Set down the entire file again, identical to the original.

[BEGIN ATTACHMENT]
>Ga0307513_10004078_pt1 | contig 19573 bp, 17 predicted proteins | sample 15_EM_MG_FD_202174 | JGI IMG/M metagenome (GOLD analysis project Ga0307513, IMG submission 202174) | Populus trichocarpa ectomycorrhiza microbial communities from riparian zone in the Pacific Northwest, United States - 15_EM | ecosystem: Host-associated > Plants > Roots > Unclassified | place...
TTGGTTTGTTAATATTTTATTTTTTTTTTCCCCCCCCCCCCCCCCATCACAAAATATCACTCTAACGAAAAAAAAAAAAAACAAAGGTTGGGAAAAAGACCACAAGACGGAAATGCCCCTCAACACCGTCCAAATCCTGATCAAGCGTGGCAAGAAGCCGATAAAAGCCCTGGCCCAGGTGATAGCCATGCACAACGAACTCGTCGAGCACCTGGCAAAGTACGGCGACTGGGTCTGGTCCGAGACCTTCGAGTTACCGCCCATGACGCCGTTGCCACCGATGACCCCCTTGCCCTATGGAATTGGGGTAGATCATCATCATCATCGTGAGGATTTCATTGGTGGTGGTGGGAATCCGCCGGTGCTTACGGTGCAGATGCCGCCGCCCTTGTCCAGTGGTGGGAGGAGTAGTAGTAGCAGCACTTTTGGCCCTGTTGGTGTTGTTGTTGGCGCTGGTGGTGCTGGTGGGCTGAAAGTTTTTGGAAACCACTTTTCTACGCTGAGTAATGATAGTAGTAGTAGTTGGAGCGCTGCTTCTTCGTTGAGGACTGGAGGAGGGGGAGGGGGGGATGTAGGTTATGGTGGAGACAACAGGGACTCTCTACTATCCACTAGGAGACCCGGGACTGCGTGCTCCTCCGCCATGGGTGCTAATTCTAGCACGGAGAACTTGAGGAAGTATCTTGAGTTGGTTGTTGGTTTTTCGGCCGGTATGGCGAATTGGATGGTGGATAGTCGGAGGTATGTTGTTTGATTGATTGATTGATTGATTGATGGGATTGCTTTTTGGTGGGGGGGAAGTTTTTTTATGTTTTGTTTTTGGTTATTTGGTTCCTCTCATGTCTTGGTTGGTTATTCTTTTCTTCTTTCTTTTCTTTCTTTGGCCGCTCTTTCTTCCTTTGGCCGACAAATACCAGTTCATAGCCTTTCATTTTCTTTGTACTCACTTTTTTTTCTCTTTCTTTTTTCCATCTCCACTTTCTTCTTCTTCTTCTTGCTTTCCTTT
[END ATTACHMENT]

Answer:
>Ga0307513_10004078_pt1 | contig 19573 bp, 17 predicted proteins | sample 15_EM_MG_FD_202174 | JGI IMG/M metagenome (GOLD analysis project Ga0307513, IMG submission 202174) | Populus trichocarpa ectomycorrhiza microbial communities from riparian zone in the Pacific Northwest, United States - 15_EM | ecosystem: Host-associated > Plants > Roots > Unclassified | place...
TTGGTTTGTTAATATTTTATTTTTTTTTTCCCCCCCCCCCCCCCCATCACAAAATATCACTCTAACGAAAAAAAAAAAAAACAAAGGTTGGGAAAAAGACCACAAGACGGAAATGCCCCTCAACACCGTCCAAATCCTGATCAAGCGTGGCAAGAAGCCGATAAAAGCCCTGGCCCAGGTGATAGCCATGCACAACGAACTCGTCGAGCACCTGGCAAAGTACGGCGACTGGGTCTGGTCCGAGACCTTCGAGTTACCGCCCATGACGCCGTTGCCACCGATGACCCCCTTGCCCTATGGAATTGGGGTAGATCATCATCATCATCGTGAGGATTTCATTGGTGGTGGTGGGAATCCGCCGGTGCTTACGGTGCAGATGCCGCCGCCCTTGTCCAGTGGTGGGAGGAGTAGTAGTAGCAGCACTTTTGGCCCTGTTGGTGTTGTTGTTGGCGCTGGTGGTGCTGGTGGGCTGAAAGTTTTTGGAAACCACTTTTCTACGCTGAGTAATGATAGTAGTAGTAGTTGGAGCGCTGCTTCTTCGTTGAGGACTGGAGGAGGGGGAGGGGGGGATGTAGGTTATGGTGGAGACAACAGGGACTCTCTACTATCCACTAGGAGACCCGGGACTGCGTGCTCCTCCGCCATGGGTGCTAATTCTAGCACGGAGAACTTGAGGAAGTATCTTGAGTTGGTTGTTGGTTTTTCGGCCGGTATGGCGAATTGGATGGTGGATAGTCGGAGGTATGTTGTTTGATTGATTGATTGATTGATTGATGGGATTGCTTTTTGGTGGGGGGGAAGTTTTTTTATGTTTTGTTTTTGGTTATTTGGTTCCTCTCATGTCTTGGTTGGTTATTCTTTTCTTCTTTCTTTTCTTTCTTTGGCCGCTCTTTCTTCCTTTGGCCGACAAATACCAGTTCATAGCCTTTCATTTTCTTTGTACTCACTTTTTTTTCTCTTTCTTTTTTCCATCTCCACTTTCTTCTTCTTCTTCTTGCTTTCCTTT